Mozart’s genius accounted for nothing in Christophers’s hands. Christophers was as vapid in the “Prague” as he had been in the first half of the program. Hearing Christophers glide upon the surface of Mozart’s notes, a lay listener would have perceived no difference between a Stamitz symphony and one of Mozart’s very greatest efforts in the form.

The orchestra did not play well for Christophers, but I cannot say whether the poor quality of the playing on Sunday afternoon may be blamed on the conductor. I have only heard The Handel And Haydn Society on one previous occasion, playing Vivaldi and Handel under a guest conductor. While the playing was clean and energetic on that previous occasion, the music of Mozart is much more demanding than the music of Vivaldi and Handel—and much more in need of a competent conductor.

I can say, based upon my experience Sunday afternoon, that Christophers is no natural orchestra leader. His is a career that clearly will go nowhere in the orchestra world. It was a major error for the Boston ensemble to have engaged him as Music Director—and it will be interesting to see how long it will take The Handel And Haydn Society to rectify its mistake.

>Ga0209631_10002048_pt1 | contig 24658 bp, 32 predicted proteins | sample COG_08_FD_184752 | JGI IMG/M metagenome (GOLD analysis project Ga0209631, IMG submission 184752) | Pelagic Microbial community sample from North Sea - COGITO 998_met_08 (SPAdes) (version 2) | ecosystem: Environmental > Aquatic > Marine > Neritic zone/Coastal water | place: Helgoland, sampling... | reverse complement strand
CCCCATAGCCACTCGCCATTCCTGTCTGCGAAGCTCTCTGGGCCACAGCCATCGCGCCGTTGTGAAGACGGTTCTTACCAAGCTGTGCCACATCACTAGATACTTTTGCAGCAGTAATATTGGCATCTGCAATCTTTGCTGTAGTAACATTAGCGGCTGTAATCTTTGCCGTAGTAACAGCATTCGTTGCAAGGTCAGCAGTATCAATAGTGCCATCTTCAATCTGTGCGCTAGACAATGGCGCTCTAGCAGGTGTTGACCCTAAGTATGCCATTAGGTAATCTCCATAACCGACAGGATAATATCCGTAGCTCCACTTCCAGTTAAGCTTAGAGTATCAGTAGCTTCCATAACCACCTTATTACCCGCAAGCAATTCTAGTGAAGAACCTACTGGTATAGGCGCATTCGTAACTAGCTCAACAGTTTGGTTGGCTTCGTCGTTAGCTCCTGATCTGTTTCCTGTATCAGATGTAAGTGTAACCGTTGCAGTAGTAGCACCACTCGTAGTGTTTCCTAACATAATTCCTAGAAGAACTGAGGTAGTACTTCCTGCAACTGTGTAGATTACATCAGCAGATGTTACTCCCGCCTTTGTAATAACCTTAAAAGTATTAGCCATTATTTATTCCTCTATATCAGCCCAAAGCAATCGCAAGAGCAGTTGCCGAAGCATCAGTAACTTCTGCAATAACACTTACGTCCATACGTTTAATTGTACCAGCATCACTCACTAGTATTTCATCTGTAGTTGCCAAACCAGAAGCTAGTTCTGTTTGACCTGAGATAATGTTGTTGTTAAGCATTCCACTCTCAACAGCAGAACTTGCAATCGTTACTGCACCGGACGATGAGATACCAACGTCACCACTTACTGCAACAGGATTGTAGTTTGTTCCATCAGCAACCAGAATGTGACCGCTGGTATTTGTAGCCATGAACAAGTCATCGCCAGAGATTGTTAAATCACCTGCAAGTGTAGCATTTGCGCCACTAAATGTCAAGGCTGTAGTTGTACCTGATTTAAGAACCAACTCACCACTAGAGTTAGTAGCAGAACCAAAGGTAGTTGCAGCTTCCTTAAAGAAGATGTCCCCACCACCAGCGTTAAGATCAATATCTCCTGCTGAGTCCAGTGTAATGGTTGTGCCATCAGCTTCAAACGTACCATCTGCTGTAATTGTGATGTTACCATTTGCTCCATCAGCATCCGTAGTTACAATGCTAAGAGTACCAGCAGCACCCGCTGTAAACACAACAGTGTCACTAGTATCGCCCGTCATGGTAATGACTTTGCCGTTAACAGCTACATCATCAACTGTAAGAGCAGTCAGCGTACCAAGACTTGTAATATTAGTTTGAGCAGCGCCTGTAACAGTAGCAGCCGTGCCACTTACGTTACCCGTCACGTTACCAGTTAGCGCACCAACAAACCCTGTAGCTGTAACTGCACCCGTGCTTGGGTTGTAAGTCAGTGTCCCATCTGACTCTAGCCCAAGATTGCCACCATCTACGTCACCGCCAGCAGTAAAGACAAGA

British conductors whose careers originated in Britain’s period-instrument movement have not fared well once they have tried to escape the parochial bounds of the British period-instrument guild. Several have attempted to create mainstream careers, some leading mainstream orchestras, and all have failed.

Patrons of the Saint Paul Chamber Orchestra witnessed the loathsome work Christopher Hogwood offered Twin Cities music-lovers during his short tenure in Minnesota. Hogwood’s dismal work in Saint Paul ended permanently his American career with mainstream ensembles.

John Eliot Gardiner laid a colossal egg with the NDR Orchestra Of Hamburg. His brief, unsuccessful tenure in Hamburg instantly ended his career as a conductor of mainstream orchestras everywhere.

Roger Norrington’s short-lived period with the New York-based Orchestra Of Saint Luke’s was praised neither by players nor press nor public. His unending—and inexplicable—tenure with the Stuttgart Radio Symphony has produced some of the most negative reviews any conductor has ever received. Indeed, Norrington’s work has been derided so often and so widely that he has become the subject of satire: several of his commercial recordings have become cult classics, virtual templates of “something that has to be heard to be believed” along the lines of infamous vocal recitals by Florence Foster Jenkins.